DOVER, Del. — The Delaware Pride Festival was held at Legislative Hall here on Aug. 11. The venue was full of sound from music from the performances. People could be seen dancing throughout the festival, both under the performance tent and around the vendor booths. Booths for Sen. Tom Carper, his opponent Kerri Evelyn Harris in the upcoming U.S. Senate election for the state of Delaware, the Human Rights Campaign and PFLAG of Rehoboth were among those seen at the festival.
“I have a lot of friends who are a part of the LGBT community, and I’m also bi,” said Kailey Blevins, an attendee. “I have a friend in Massachusetts who is a drag queen. I have a friend from Ohio who’s bi as well.”
Attendees not only showed up to celebrate their own LGBTQ identity, but also to show support for the entire LGBTQ community.
“I’m bisexual, and this is my first Pride, and she is here to support me and everyone else,” said Brooke Bowman, another Delaware Pride Festival attendee who was there with her friend, Kira Czerwinski. “I like it. I think it’s fun. I enjoy the music.”
Kathy Carpenter Brown, who is transgender, was at the festival with the United Church of Christ in Milton and was working the Rehoboth PFLAG desk. Carpenter Brown is also one of the creators of Rehoboth TransLiance, which was founded in June 2016 and serves as a supportive social group for the trans community.
“I’m loving it. It’s great. I’m transgender, and I’m seeing more and more transgender people coming out of the woodwork,” said Carpenter Brown on the festival. “Pride is an indicator of what’s going on in society.”
Carpenter Brown was also there promoting the Butterfly Project, which seeks to create a future in which societies are more aware and accepting of the gender spectrum as a whole. The Butterfly Project was founded by Jessica Lynn, a world-renowned transgender advocate and activist, whose experiences as a transgender woman and parent led her to travel the world, sharing her story for the awareness and acceptance of gender non-conforming communities. She has met people of identities all across the gender spectrum who have shared their experiences with her. Lynn promotes the belief that friendly, non-judgmental discussion about the gender spectrum are necessary for awareness and acceptance. She will speak at the D.C. Ladies Conference in Washington, D.C. on Aug. 18 and at CAMP Rehoboth on Aug. 20.
Brandi Muehlethaler, who was working the Moms Demand Action booth, said it was her first year there. Muehlethaler explained that the group holds meetings and attends events like the Delaware Pride Festival in an effort to gain more membership. She also said that she was glad she came to the festival with Moms Demand Action and that she would come back again, even if it was just by herself.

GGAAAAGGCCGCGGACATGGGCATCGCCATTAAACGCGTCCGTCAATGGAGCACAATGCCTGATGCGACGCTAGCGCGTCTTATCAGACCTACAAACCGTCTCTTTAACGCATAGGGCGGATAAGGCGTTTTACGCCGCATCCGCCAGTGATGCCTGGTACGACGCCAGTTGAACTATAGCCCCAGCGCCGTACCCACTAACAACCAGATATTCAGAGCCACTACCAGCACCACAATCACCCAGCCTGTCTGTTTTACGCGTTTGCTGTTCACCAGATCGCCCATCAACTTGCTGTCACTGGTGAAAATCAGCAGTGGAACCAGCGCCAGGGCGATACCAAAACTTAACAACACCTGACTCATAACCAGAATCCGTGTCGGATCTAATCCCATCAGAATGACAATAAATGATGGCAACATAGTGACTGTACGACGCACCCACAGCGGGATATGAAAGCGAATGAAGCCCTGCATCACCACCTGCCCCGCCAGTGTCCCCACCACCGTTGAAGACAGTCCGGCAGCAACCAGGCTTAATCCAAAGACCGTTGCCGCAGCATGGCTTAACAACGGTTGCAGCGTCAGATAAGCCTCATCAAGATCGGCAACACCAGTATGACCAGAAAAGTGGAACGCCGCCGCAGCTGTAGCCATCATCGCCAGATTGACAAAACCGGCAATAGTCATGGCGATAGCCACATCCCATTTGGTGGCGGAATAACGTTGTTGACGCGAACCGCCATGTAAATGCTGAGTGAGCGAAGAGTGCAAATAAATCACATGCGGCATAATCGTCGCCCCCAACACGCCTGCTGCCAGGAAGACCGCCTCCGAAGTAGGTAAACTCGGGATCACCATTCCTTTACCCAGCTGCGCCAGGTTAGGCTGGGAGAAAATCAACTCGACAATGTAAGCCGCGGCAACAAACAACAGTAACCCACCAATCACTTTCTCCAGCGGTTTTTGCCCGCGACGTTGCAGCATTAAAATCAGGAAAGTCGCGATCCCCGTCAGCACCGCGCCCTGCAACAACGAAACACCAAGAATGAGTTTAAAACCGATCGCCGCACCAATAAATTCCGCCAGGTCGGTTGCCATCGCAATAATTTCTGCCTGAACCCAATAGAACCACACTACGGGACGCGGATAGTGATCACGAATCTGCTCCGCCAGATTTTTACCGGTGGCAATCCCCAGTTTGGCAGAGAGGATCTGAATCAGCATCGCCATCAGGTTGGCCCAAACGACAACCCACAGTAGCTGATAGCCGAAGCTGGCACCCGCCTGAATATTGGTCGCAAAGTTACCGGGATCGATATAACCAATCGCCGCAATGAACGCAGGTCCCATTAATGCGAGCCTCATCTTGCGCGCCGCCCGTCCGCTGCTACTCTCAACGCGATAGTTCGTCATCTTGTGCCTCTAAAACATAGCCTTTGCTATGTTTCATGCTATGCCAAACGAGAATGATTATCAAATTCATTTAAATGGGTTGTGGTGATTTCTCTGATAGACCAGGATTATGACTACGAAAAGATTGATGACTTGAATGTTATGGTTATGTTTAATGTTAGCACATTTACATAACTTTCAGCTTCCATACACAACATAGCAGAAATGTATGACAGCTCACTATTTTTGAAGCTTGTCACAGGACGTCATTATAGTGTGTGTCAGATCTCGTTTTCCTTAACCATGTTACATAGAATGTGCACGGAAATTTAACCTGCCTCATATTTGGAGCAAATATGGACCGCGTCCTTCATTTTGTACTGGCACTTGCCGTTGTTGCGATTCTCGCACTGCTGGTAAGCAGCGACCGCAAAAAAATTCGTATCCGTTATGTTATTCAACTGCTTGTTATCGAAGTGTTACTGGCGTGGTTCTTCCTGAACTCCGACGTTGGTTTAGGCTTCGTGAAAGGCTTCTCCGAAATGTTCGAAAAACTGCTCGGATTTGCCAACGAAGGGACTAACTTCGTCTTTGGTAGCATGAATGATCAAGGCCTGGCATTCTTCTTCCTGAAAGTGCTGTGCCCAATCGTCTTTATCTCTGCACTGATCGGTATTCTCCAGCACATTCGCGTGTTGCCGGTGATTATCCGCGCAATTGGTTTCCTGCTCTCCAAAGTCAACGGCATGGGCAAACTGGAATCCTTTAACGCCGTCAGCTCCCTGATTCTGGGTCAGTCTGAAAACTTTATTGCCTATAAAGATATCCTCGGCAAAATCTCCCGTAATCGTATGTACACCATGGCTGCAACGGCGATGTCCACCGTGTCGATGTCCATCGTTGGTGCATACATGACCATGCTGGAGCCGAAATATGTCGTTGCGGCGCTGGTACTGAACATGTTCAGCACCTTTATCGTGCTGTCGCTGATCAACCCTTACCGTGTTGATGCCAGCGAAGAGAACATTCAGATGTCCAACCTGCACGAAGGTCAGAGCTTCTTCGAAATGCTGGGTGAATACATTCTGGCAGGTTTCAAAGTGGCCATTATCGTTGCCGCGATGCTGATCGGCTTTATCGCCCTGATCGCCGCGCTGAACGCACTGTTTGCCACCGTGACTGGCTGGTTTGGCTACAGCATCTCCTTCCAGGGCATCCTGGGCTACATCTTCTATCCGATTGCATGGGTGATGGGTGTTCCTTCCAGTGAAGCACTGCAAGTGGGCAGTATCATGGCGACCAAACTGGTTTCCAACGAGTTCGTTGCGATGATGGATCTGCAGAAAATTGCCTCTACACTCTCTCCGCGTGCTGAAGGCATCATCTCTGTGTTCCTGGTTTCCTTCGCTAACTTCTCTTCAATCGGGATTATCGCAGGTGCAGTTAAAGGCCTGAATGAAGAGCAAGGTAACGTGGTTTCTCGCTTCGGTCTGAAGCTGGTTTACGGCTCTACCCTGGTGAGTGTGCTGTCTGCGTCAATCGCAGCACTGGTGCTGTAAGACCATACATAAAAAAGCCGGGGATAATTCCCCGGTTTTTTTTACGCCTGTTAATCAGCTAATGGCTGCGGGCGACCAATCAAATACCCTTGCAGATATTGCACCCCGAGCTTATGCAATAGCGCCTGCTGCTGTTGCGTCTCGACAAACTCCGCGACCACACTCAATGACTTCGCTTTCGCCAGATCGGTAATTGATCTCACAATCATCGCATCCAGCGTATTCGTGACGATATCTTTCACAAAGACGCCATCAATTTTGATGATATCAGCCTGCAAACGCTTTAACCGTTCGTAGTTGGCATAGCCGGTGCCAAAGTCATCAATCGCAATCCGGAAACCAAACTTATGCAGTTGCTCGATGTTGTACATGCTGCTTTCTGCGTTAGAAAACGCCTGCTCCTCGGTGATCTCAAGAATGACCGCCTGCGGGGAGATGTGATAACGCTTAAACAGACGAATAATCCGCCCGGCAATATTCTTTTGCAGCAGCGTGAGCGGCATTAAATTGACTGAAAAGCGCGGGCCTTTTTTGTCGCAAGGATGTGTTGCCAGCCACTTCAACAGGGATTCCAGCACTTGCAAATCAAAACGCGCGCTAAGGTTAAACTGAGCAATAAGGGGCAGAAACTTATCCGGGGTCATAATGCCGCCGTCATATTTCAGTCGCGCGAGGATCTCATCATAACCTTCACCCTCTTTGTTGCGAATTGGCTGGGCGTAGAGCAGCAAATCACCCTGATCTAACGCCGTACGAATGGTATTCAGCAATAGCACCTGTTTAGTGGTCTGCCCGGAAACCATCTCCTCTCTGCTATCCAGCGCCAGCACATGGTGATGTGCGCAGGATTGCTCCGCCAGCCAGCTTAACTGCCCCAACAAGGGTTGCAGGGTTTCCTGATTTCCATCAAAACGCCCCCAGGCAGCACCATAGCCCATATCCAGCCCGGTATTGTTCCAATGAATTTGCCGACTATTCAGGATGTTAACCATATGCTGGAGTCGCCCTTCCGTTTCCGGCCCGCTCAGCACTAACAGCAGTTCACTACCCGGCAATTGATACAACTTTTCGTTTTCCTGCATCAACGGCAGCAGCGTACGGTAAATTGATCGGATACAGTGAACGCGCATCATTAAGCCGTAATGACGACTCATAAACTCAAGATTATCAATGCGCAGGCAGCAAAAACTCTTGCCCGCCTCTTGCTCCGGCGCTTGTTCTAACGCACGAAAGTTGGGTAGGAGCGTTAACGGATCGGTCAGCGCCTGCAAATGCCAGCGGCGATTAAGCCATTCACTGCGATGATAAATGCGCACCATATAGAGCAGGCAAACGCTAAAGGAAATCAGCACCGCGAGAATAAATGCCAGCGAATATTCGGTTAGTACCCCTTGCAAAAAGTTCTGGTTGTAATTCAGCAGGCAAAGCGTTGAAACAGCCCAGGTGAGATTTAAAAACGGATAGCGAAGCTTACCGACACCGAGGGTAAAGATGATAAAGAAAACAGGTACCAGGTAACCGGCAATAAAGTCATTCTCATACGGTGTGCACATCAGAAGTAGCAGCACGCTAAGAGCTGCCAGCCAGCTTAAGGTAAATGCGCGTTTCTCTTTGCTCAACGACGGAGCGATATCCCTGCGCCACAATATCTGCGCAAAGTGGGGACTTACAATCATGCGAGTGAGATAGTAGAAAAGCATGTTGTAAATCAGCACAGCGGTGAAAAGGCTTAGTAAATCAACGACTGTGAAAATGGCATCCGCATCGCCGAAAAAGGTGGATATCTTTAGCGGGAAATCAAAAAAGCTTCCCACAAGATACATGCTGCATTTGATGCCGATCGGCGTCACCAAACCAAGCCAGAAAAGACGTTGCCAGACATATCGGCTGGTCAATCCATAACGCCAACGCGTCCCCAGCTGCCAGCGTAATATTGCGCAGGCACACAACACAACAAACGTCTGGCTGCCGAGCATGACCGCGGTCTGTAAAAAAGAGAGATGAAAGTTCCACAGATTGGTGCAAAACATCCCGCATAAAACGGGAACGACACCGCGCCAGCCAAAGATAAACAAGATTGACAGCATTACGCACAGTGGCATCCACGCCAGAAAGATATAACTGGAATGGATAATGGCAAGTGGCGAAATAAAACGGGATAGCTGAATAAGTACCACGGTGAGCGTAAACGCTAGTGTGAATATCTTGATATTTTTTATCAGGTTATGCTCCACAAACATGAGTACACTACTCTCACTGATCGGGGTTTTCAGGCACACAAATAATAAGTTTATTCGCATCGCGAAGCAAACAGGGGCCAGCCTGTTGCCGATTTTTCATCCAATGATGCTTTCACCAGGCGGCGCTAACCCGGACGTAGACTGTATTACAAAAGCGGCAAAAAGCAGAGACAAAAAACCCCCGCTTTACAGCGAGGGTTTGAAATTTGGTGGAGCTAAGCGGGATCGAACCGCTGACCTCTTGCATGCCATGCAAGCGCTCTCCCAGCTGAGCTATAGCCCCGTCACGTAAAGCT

“We are hoping to do whatever we can to get common sense gun legislation passed,” said Muehlethaler.
L. L. Shelton, author of “Our Glass: Falling Sand” was at the festival promoting the book. She said her book is based around the LGBTQ community. It is about two women, one who is hiding from her past and the other hiding from her present, who become attracted to each other and are looking for relief from the pain in their lives. The official product description of the book asks the questions of whether the past will be too much for the future to handle and will the future be able to heal the past for the two women.
Kelsea Johnson, Earth Radio, Derek Deleqúa, SongBird the Goddess, the Manhattan Prairie Dogs and emcee Josh Schonewolf were among the list of entertainers at the festival.
Johnson was on Season 14 of “The Voice” as part of Team Alicia. Johnson is a Delaware native with Newark being her hometown. At the festival, she sang “If I Ain’t Got You” by Alicia Keys, “Queen” by Jessie J, “Can’t Take My Eyes Off of You” by Lauryn Hill and Amy Winehouse’s “You Know I’m No Good,” which she also sang on “The Voice.”
Jani Duerr said that he was excited to perform at Delaware Pride with his band, Earth Radio. Earth Radio is based in Wilmington, Del., and Duerr provides vocals and plays guitar for the band. He has performed at the festival for a couple years now, but this year was his favorite.
“I have been playing at the festivals for the past several years because I love being able to spread a message of inclusiveness and love through the music I write,” Duerr said. “And it’s always a blast – each year gets better and better!”
Deleqúa was thrilled to perform for the first time at the festival, saying the crowd was amazing, which made the experience even better. Deleqúa’s EP “All in One” is currently available on iTunes and all other digital services.
“Pride is about love, that’s what I came to do,” Deleqúa told the Blade. “Delaware will forever be a special place to me. I have so many memories there.”
Delaware Pride is already looking for logo themes for next year’s festival. Theme ideas can be emailed to firstname.lastname@example.org by Sept. 9.